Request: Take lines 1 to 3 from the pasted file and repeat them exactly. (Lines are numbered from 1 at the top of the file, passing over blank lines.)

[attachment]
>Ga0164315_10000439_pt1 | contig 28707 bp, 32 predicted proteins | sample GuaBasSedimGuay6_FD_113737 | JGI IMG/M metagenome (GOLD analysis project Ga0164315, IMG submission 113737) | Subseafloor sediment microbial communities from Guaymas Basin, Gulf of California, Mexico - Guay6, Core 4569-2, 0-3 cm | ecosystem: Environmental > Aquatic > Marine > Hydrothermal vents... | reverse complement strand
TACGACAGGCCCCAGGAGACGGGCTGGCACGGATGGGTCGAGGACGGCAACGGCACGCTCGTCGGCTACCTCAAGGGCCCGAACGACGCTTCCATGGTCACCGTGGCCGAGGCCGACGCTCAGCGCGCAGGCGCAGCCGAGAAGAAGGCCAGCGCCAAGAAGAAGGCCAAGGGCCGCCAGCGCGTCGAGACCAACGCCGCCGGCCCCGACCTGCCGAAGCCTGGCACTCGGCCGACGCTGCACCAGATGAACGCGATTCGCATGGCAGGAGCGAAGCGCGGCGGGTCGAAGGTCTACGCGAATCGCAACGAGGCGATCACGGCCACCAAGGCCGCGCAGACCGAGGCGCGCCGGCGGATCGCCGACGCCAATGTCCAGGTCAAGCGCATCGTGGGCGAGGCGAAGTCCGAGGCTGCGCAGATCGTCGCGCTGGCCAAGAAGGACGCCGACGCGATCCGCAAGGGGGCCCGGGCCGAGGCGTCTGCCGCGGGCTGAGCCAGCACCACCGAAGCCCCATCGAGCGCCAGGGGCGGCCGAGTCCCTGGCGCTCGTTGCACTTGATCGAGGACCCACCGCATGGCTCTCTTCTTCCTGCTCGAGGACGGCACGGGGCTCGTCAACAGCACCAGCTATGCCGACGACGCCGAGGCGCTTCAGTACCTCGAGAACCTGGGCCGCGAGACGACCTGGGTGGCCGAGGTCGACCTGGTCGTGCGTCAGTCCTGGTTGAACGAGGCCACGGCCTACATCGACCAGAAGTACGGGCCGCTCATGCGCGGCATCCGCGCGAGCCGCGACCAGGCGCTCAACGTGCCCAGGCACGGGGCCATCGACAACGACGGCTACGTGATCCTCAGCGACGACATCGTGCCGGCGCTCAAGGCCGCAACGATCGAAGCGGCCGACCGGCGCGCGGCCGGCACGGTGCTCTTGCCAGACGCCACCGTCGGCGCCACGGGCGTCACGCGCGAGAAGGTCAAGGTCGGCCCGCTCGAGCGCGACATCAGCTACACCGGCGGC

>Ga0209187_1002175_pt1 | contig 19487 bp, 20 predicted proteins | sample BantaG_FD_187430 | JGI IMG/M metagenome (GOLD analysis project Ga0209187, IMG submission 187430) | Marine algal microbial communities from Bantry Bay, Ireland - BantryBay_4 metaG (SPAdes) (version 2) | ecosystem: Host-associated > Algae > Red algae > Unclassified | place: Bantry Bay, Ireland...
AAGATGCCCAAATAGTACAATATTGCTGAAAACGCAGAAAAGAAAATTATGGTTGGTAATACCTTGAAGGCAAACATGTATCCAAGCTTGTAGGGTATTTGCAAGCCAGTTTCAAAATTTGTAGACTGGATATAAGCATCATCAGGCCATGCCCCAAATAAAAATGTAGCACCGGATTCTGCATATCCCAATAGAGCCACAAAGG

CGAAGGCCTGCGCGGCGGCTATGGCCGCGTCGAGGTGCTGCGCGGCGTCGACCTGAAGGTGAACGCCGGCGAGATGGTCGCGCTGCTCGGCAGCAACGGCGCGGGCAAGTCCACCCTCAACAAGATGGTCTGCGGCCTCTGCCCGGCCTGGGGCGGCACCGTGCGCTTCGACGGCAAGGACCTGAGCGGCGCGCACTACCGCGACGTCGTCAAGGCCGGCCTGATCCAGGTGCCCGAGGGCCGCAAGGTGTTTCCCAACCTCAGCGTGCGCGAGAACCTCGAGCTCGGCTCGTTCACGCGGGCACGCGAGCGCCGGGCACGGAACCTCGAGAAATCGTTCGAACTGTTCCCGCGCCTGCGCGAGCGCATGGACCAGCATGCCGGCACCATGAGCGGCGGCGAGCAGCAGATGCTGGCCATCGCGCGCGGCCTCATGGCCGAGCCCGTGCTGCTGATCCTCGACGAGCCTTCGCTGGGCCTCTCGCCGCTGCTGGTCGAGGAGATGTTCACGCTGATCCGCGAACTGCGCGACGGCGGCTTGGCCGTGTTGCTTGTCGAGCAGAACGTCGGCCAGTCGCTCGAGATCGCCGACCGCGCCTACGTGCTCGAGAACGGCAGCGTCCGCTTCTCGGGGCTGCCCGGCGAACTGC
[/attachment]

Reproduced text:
>Ga0164315_10000439_pt1 | contig 28707 bp, 32 predicted proteins | sample GuaBasSedimGuay6_FD_113737 | JGI IMG/M metagenome (GOLD analysis project Ga0164315, IMG submission 113737) | Subseafloor sediment microbial communities from Guaymas Basin, Gulf of California, Mexico - Guay6, Core 4569-2, 0-3 cm | ecosystem: Environmental > Aquatic > Marine > Hydrothermal vents... | reverse complement strand
TACGACAGGCCCCAGGAGACGGGCTGGCACGGATGGGTCGAGGACGGCAACGGCACGCTCGTCGGCTACCTCAAGGGCCCGAACGACGCTTCCATGGTCACCGTGGCCGAGGCCGACGCTCAGCGCGCAGGCGCAGCCGAGAAGAAGGCCAGCGCCAAGAAGAAGGCCAAGGGCCGCCAGCGCGTCGAGACCAACGCCGCCGGCCCCGACCTGCCGAAGCCTGGCACTCGGCCGACGCTGCACCAGATGAACGCGATTCGCATGGCAGGAGCGAAGCGCGGCGGGTCGAAGGTCTACGCGAATCGCAACGAGGCGATCACGGCCACCAAGGCCGCGCAGACCGAGGCGCGCCGGCGGATCGCCGACGCCAATGTCCAGGTCAAGCGCATCGTGGGCGAGGCGAAGTCCGAGGCTGCGCAGATCGTCGCGCTGGCCAAGAAGGACGCCGACGCGATCCGCAAGGGGGCCCGGGCCGAGGCGTCTGCCGCGGGCTGAGCCAGCACCACCGAAGCCCCATCGAGCGCCAGGGGCGGCCGAGTCCCTGGCGCTCGTTGCACTTGATCGAGGACCCACCGCATGGCTCTCTTCTTCCTGCTCGAGGACGGCACGGGGCTCGTCAACAGCACCAGCTATGCCGACGACGCCGAGGCGCTTCAGTACCTCGAGAACCTGGGCCGCGAGACGACCTGGGTGGCCGAGGTCGACCTGGTCGTGCGTCAGTCCTGGTTGAACGAGGCCACGGCCTACATCGACCAGAAGTACGGGCCGCTCATGCGCGGCATCCGCGCGAGCCGCGACCAGGCGCTCAACGTGCCCAGGCACGGGGCCATCGACAACGACGGCTACGTGATCCTCAGCGACGACATCGTGCCGGCGCTCAAGGCCGCAACGATCGAAGCGGCCGACCGGCGCGCGGCCGGCACGGTGCTCTTGCCAGACGCCACCGTCGGCGCCACGGGCGTCACGCGCGAGAAGGTCAAGGTCGGCCCGCTCGAGCGCGACATCAGCTACACCGGCGGC

>Ga0209187_1002175_pt1 | contig 19487 bp, 20 predicted proteins | sample BantaG_FD_187430 | JGI IMG/M metagenome (GOLD analysis project Ga0209187, IMG submission 187430) | Marine algal microbial communities from Bantry Bay, Ireland - BantryBay_4 metaG (SPAdes) (version 2) | ecosystem: Host-associated > Algae > Red algae > Unclassified | place: Bantry Bay, Ireland...